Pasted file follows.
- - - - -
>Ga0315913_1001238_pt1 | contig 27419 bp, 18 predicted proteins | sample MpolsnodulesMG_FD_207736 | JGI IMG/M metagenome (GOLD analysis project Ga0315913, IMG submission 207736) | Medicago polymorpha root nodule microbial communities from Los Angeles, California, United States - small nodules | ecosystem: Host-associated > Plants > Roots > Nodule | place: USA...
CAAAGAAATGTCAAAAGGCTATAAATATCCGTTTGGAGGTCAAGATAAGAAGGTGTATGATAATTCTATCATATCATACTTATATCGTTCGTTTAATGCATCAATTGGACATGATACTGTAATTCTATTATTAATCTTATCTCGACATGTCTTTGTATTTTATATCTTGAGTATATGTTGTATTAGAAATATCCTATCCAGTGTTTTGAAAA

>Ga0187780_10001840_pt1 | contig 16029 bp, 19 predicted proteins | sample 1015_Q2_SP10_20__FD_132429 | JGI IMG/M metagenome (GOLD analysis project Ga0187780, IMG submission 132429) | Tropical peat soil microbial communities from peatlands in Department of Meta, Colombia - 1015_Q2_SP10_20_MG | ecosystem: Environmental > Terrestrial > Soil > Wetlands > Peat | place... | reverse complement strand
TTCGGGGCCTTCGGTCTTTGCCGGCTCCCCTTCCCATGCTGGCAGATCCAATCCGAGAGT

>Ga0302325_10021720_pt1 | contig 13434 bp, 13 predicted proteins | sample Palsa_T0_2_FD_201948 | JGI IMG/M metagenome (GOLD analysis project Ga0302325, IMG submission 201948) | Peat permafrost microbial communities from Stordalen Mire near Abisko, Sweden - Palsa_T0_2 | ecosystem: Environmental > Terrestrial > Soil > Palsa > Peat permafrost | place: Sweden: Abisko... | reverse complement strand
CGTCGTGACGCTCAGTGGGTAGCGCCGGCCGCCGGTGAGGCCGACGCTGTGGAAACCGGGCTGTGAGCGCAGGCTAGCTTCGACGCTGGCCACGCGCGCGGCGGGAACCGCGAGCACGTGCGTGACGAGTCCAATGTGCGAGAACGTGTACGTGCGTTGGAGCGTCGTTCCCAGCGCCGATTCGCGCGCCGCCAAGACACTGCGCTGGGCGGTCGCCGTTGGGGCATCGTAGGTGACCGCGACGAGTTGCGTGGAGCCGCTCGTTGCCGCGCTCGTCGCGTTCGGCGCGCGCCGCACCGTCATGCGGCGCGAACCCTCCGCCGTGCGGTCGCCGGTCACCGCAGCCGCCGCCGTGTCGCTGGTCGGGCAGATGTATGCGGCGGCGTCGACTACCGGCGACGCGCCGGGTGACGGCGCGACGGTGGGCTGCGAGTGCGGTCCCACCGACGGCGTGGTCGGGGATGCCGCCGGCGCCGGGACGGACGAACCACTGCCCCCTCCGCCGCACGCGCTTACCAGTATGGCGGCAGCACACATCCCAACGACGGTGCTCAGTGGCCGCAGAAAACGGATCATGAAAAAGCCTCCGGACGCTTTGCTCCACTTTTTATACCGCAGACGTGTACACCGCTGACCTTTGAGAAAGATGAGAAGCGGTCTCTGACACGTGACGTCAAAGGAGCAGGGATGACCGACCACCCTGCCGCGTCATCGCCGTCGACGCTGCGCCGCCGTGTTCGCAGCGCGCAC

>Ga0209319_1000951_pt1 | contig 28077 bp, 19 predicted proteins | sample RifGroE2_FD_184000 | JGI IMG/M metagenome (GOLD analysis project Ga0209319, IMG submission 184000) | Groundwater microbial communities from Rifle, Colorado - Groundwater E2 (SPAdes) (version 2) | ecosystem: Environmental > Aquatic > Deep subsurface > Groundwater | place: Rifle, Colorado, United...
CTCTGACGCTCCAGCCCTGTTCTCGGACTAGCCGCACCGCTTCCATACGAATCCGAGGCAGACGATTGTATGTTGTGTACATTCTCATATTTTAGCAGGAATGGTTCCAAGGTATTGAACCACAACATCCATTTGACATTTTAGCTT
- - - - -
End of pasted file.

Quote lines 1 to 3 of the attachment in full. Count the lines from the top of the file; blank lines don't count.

>Ga0315913_1001238_pt1 | contig 27419 bp, 18 predicted proteins | sample MpolsnodulesMG_FD_207736 | JGI IMG/M metagenome (GOLD analysis project Ga0315913, IMG submission 207736) | Medicago polymorpha root nodule microbial communities from Los Angeles, California, United States - small nodules | ecosystem: Host-associated > Plants > Roots > Nodule | place: USA...
CAAAGAAATGTCAAAAGGCTATAAATATCCGTTTGGAGGTCAAGATAAGAAGGTGTATGATAATTCTATCATATCATACTTATATCGTTCGTTTAATGCATCAATTGGACATGATACTGTAATTCTATTATTAATCTTATCTCGACATGTCTTTGTATTTTATATCTTGAGTATATGTTGTATTAGAAATATCCTATCCAGTGTTTTGAAAA

>Ga0187780_10001840_pt1 | contig 16029 bp, 19 predicted proteins | sample 1015_Q2_SP10_20__FD_132429 | JGI IMG/M metagenome (GOLD analysis project Ga0187780, IMG submission 132429) | Tropical peat soil microbial communities from peatlands in Department of Meta, Colombia - 1015_Q2_SP10_20_MG | ecosystem: Environmental > Terrestrial > Soil > Wetlands > Peat | place... | reverse complement strand